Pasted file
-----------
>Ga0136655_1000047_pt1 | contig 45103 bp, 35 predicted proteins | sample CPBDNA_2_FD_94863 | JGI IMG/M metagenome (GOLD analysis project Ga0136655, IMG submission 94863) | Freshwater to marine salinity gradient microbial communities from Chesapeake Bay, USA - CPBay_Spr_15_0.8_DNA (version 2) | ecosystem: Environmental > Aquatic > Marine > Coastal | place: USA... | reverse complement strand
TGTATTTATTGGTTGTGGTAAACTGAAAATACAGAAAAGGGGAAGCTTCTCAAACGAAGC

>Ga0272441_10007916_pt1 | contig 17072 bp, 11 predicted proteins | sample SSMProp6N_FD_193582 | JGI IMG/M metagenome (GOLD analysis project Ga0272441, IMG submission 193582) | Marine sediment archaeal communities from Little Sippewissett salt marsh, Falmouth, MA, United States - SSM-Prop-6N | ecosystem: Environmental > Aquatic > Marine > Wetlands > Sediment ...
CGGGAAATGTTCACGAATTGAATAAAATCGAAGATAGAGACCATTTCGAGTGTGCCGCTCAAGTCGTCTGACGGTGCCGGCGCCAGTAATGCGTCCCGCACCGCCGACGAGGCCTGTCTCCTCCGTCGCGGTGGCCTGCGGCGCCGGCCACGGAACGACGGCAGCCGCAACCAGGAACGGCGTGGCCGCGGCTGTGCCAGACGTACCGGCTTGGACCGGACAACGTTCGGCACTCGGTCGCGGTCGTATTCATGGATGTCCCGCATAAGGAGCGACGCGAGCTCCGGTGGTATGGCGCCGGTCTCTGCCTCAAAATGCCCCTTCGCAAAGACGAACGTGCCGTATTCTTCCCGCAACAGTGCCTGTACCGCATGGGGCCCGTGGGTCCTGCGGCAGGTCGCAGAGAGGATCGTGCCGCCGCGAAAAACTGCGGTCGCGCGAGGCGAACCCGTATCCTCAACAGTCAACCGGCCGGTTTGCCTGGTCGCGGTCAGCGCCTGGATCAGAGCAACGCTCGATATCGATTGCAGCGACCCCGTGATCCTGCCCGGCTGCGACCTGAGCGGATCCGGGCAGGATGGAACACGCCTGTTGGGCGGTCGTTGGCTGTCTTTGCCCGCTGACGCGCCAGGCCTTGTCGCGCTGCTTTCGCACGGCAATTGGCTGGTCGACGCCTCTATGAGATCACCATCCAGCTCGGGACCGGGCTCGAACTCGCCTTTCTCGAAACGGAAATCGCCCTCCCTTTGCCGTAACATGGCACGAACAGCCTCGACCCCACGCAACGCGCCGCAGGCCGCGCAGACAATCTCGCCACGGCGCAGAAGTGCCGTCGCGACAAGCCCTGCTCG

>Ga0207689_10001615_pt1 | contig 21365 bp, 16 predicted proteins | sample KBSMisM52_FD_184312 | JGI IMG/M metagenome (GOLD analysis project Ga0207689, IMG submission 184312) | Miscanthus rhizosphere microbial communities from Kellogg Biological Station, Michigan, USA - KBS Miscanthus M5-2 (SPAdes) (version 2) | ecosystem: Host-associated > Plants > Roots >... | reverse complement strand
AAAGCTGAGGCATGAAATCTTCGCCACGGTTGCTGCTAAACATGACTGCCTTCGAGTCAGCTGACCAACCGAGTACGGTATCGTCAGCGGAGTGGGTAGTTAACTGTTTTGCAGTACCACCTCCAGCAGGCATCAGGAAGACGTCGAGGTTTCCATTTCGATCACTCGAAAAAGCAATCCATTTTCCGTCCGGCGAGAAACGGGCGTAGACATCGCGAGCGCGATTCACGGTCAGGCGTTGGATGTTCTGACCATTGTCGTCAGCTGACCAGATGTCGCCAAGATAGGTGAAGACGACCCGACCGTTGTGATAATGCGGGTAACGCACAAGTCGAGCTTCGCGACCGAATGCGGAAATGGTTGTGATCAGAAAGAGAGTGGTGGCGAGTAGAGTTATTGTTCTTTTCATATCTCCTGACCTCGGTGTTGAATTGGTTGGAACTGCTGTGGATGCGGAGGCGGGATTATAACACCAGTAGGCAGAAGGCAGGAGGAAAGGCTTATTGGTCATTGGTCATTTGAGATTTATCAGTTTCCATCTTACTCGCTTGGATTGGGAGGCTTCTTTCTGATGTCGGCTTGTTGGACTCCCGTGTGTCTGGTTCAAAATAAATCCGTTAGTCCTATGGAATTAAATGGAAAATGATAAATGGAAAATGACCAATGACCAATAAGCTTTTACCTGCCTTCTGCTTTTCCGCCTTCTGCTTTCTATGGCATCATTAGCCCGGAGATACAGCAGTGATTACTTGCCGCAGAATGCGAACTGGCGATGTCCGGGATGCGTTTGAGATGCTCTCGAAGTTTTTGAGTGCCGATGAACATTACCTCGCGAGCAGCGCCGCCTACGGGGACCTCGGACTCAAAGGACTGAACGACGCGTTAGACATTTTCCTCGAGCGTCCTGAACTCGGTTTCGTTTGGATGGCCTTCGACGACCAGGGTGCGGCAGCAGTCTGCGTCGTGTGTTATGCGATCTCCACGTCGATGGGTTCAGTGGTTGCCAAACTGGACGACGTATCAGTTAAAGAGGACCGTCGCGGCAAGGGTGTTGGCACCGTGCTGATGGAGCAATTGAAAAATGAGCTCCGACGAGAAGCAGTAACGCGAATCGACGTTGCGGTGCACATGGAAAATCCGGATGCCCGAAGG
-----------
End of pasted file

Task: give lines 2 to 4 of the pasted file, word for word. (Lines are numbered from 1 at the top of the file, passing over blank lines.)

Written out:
TGTATTTATTGGTTGTGGTAAACTGAAAATACAGAAAAGGGGAAGCTTCTCAAACGAAGC

>Ga0272441_10007916_pt1 | contig 17072 bp, 11 predicted proteins | sample SSMProp6N_FD_193582 | JGI IMG/M metagenome (GOLD analysis project Ga0272441, IMG submission 193582) | Marine sediment archaeal communities from Little Sippewissett salt marsh, Falmouth, MA, United States - SSM-Prop-6N | ecosystem: Environmental > Aquatic > Marine > Wetlands > Sediment ...
CGGGAAATGTTCACGAATTGAATAAAATCGAAGATAGAGACCATTTCGAGTGTGCCGCTCAAGTCGTCTGACGGTGCCGGCGCCAGTAATGCGTCCCGCACCGCCGACGAGGCCTGTCTCCTCCGTCGCGGTGGCCTGCGGCGCCGGCCACGGAACGACGGCAGCCGCAACCAGGAACGGCGTGGCCGCGGCTGTGCCAGACGTACCGGCTTGGACCGGACAACGTTCGGCACTCGGTCGCGGTCGTATTCATGGATGTCCCGCATAAGGAGCGACGCGAGCTCCGGTGGTATGGCGCCGGTCTCTGCCTCAAAATGCCCCTTCGCAAAGACGAACGTGCCGTATTCTTCCCGCAACAGTGCCTGTACCGCATGGGGCCCGTGGGTCCTGCGGCAGGTCGCAGAGAGGATCGTGCCGCCGCGAAAAACTGCGGTCGCGCGAGGCGAACCCGTATCCTCAACAGTCAACCGGCCGGTTTGCCTGGTCGCGGTCAGCGCCTGGATCAGAGCAACGCTCGATATCGATTGCAGCGACCCCGTGATCCTGCCCGGCTGCGACCTGAGCGGATCCGGGCAGGATGGAACACGCCTGTTGGGCGGTCGTTGGCTGTCTTTGCCCGCTGACGCGCCAGGCCTTGTCGCGCTGCTTTCGCACGGCAATTGGCTGGTCGACGCCTCTATGAGATCACCATCCAGCTCGGGACCGGGCTCGAACTCGCCTTTCTCGAAACGGAAATCGCCCTCCCTTTGCCGTAACATGGCACGAACAGCCTCGACCCCACGCAACGCGCCGCAGGCCGCGCAGACAATCTCGCCACGGCGCAGAAGTGCCGTCGCGACAAGCCCTGCTCG